Bad Language (I)

 

Software projects are famously awash with gibberish. Take a glance at the last few emails in your inbox. Few would make any sense to a layman without hours and hours of background and explanation. You might be clear as to what constitutes a barrier to release but come at it cold when accustomed to normal everyday mumbo-jumbo-free English and it’s at best opaque. Something to do with rehabilitating criminals ? Returning zoo animals to the jungle, maybe ?

There are many root causes behind this and at least one is legitimate. Computing, like every other area of human endeavour, has inevitably developed its own lingo to handle concepts peculiar to itself. Scopecreep, bytecode, API, and regression would mean nothing to your entirely literate and intelligent mother, but have handy and well understood definitions to us. Avoiding terms like these is silly; you could if you wished refer to the very last phase of testing as “end user checking to ensure that the software has been written as expected, conforms to specification and is suitable for the purpose intended” but there is every reason to save yourself time and puff by saying instead “UAT”. Jargon used as a short cut to explanation is eminently sane and the alternative turns sentences into paragraphs and brief emails into long Victorian novels.

Less usefully, there is the habit of taking a simple state of affairs and rendering it obscure and impenetrable. This is as endemic in our trade as social awkwardness, poor personal hygiene and an ability to take Science Fiction programmes on the telly far too seriously. It’s perhaps acceptable when someone is compelled to mask an inconvenient truth or waffle around an embarrassing cock-up, especially if those listening include the top brass that created the conditions that led to it in the first place. I have heard each of the following lines delivered more or less straight-faced to such a group:

  •  “The programme of activity as outlined is a roadmap indicating intent, rather than a fully-fledged, baselined plan of record.” Nobody has the faintest idea what we are meant to be doing, or when.
  • “The resources ringfenced for the project are not ideally correlated with the required skill set.” All the decent engineers were taken. I got the morons.
  • “The delivery is to be de-risked by streamlining scope and focussing effort toward the low-hanging fruit.” There isn’t any time left so we’re just doing the easy bits.

The last is my favourite, from a sly tactician of my acquaintance. It slips down so easily, like ice cream. What cretin would argue against streamlining and focus, or in favour of adding risk ?

It’s possible to excuse this type of rhubarb when the speaker has been put in a tight spot and is wiggling out. But without extenuating circumstances, it’s rotten, unforgivable, and these days, surprisingly convoluted. Modern day business technology nonsense is multi-layered. Symphonic, even. The tune, if you will, is carried by the buzzwords we know and love. Beneath that is the more complex polyphony of twaddle, where common or garden words are twisted out of shape and sentences warp under the weight of misconception, spin, disingenuousness, high-gloss idiocy and outright fibbing. Let me pick out some of the more common melodic lines.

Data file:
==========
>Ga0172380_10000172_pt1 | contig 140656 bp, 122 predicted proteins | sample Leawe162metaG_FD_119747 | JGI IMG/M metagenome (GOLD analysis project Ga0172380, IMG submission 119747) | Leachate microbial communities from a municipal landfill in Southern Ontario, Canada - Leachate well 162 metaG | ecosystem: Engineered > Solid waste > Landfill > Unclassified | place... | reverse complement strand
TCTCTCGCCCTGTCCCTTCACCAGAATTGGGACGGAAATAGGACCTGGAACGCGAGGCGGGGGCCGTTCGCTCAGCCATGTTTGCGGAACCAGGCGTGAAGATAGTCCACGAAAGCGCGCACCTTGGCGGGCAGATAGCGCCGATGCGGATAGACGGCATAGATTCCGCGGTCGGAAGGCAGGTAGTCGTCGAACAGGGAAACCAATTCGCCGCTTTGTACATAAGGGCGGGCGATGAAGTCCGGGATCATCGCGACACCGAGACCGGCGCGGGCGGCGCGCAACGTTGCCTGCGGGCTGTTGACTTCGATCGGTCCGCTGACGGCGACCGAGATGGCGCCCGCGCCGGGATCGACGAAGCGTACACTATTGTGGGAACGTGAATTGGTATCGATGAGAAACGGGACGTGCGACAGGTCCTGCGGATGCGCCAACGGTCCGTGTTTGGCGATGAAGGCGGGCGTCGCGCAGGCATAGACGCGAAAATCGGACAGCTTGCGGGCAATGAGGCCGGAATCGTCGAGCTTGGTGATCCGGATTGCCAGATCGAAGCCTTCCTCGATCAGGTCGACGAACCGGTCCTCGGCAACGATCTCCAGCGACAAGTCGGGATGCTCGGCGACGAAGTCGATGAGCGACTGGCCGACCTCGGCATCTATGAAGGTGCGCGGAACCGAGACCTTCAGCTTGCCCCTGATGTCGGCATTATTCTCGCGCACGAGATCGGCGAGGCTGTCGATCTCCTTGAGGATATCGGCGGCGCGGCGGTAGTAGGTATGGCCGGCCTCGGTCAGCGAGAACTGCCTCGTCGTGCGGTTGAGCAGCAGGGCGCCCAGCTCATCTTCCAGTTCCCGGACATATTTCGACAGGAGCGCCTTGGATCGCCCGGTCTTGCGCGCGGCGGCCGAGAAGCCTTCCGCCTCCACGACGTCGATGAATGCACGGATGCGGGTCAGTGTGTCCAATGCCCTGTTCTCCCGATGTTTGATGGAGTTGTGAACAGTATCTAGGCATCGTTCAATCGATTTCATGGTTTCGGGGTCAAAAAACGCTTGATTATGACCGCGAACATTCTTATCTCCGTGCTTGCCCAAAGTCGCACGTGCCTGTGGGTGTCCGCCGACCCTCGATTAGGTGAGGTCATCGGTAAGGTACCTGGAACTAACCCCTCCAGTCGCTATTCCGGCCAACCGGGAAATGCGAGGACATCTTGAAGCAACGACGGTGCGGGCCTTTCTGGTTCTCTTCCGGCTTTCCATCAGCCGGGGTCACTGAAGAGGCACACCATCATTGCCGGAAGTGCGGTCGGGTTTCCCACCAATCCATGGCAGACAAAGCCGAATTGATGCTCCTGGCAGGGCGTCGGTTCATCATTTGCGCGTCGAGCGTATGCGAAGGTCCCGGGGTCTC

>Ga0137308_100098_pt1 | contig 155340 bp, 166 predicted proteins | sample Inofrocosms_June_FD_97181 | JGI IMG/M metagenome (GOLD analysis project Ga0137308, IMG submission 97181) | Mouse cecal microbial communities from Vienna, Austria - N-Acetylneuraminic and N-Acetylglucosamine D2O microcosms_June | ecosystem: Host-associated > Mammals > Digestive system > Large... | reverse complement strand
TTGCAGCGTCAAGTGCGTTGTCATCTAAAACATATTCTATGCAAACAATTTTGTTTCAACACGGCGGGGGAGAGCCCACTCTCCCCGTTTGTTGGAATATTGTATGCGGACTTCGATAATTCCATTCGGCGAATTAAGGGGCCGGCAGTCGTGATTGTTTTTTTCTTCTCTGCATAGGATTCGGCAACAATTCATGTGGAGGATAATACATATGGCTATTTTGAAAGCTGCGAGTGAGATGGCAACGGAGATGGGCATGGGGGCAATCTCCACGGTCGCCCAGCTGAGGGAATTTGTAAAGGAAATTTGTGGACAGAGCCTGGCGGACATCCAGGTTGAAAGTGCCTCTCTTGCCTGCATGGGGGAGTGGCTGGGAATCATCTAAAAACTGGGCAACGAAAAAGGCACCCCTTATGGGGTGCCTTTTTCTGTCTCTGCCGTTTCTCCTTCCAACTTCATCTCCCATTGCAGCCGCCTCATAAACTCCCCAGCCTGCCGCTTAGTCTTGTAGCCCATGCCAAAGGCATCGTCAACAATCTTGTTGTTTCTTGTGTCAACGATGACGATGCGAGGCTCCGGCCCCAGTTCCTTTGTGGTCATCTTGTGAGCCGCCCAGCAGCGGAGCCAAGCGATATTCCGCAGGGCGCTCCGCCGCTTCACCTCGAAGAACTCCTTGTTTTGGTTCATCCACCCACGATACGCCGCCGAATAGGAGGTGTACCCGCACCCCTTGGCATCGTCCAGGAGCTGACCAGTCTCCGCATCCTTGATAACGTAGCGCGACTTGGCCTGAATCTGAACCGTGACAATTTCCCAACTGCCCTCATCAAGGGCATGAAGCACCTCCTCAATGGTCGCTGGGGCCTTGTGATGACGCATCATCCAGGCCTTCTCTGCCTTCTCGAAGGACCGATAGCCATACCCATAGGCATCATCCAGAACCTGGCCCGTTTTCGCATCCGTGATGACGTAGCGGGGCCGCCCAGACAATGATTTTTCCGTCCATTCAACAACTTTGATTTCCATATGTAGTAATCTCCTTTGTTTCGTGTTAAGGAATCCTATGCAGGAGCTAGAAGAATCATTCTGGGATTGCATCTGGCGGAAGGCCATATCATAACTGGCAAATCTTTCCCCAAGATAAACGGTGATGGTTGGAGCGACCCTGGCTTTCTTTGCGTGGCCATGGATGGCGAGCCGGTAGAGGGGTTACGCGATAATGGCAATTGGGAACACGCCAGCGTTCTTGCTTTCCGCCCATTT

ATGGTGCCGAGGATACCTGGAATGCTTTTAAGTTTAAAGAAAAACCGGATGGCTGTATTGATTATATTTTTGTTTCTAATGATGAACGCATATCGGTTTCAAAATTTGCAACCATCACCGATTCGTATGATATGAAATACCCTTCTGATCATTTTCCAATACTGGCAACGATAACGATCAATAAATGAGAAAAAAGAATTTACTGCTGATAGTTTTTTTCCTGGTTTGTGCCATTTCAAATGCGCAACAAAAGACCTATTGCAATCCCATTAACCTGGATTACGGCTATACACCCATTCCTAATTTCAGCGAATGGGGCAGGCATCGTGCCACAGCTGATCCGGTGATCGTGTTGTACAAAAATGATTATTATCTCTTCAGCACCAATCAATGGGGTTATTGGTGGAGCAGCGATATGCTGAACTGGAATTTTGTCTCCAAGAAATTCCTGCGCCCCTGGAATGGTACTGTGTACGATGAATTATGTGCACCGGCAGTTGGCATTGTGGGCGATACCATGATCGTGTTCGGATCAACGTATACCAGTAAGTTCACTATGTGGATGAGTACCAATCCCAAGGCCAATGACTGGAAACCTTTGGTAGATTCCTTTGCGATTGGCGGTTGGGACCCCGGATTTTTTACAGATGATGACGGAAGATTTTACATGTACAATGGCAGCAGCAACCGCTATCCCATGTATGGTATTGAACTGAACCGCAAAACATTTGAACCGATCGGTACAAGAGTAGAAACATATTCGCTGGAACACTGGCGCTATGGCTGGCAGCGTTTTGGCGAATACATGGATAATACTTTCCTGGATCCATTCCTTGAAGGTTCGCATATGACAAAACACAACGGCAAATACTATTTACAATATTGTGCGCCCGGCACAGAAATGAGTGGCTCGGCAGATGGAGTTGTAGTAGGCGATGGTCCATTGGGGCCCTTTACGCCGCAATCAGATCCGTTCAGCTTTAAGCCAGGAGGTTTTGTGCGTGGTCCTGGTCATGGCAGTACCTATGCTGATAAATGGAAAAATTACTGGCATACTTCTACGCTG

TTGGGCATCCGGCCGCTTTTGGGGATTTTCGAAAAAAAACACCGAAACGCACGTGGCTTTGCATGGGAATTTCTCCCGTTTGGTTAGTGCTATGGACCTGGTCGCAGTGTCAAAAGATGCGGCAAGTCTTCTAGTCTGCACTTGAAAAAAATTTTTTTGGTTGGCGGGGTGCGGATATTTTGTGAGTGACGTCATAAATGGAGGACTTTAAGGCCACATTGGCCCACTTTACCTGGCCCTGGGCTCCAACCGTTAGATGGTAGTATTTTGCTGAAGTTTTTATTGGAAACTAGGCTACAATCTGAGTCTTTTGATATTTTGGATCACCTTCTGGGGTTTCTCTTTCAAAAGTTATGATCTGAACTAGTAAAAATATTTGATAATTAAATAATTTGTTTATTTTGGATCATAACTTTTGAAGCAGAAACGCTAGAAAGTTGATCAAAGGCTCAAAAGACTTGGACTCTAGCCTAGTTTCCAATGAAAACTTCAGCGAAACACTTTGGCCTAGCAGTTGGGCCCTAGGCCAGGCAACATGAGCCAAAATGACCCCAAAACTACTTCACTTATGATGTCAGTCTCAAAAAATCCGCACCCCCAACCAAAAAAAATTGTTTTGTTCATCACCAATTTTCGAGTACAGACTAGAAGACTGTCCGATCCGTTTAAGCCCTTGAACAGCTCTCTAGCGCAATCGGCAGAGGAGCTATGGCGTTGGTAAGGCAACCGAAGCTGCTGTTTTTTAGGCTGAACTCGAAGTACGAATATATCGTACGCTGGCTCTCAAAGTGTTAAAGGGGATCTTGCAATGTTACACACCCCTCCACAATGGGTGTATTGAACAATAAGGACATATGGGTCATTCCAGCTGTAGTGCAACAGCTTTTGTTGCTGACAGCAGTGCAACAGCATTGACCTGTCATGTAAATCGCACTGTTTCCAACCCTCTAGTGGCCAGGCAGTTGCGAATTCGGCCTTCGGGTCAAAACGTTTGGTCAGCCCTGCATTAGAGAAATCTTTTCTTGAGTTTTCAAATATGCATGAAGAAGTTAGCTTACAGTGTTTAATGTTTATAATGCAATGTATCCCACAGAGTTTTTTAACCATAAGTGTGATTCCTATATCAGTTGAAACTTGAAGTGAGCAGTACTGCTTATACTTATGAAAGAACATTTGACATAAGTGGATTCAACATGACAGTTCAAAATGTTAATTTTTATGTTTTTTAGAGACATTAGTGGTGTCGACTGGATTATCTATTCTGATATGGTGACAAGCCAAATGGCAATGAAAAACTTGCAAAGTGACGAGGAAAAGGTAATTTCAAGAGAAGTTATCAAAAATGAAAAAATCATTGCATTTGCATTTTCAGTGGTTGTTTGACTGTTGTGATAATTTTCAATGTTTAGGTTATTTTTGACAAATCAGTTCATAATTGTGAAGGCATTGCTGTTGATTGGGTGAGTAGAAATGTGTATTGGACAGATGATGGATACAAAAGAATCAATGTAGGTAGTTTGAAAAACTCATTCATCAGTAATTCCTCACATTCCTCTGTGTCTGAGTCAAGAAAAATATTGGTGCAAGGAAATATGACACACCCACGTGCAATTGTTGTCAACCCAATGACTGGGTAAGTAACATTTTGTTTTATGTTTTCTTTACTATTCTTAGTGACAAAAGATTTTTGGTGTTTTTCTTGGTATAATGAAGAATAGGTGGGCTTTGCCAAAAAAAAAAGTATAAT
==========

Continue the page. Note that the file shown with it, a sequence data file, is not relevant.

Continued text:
Vintage Buzzwords, Two-For-One offer. Blue Sky to think in and a Flagpole to run some ideas up

Vintage Buzzwords, Two-For-One offer. Blue Sky to think in and a Flagpole to run some ideas up

 

 

 

 

 

 

 

 

  • Buzzwords and buzzphrases are essential, but you must keep up to date. Blue Sky Thinking and Running Ideas Up The Flagpole are so last century. Ideation, Envisioning and Transparency have a bit of steam left, and I still hear Synergies being Leveraged without a hint of irony. Having mastered the current vocabulary, extend it. Verticals and Horizontals are all very well, but you need to get cracking along a few Parallel Diagonals too.
  • Myself and Yourself. Always. Never me or you. In general, don’t use a short word where a long one (ideally, four or five long ones) will do. Dialogue instead of talk. Execute instead of do. Sub-optimal instead of crap. “Initial review indicates a substantial number of shortfalls across the piece which need to be addressed by yourself directly within an immediate timeframe” rather than “I ran your code. It’s broken. Fix it now.”
  • The passive voice is always to be used. Actions have been taken and mistakes may have been made, but it is not at all clear who did what and with which and to whom. No names, no pack-drill, no attribution.
  • Strategic. Strategic is good. Business-wide is good. Spanning the Enterprise Space is fantastic. Anything that sounds BIG and EXPENSIVE is good, pretty much without reservation. IT leaders imagine that what they are building is vastly important, all-encompassing and will endure for many, many years. They would have you believe that what will emerge from their Grand Vision is the software equivalent of the Channel Tunnel or Heathrow Airport. Never mind that a Strategic Technology Direction usually lasts about as long as an X-Factor winner’s career, or that the oft-derided but functional old system will still be live after seven different generations of Global Reference Architecture have died.
  • Tactical. Tactical is bad. So is Niche, Legacy, Bespoke, Stop-Gap and Temporary. Anything described in those terms is being slagged off. You might think that being designed for and fulfilling a specific need is a good thing but in the world of IT Shambles it smacks of lack of ambition. You might not have bitten off more than you can chew.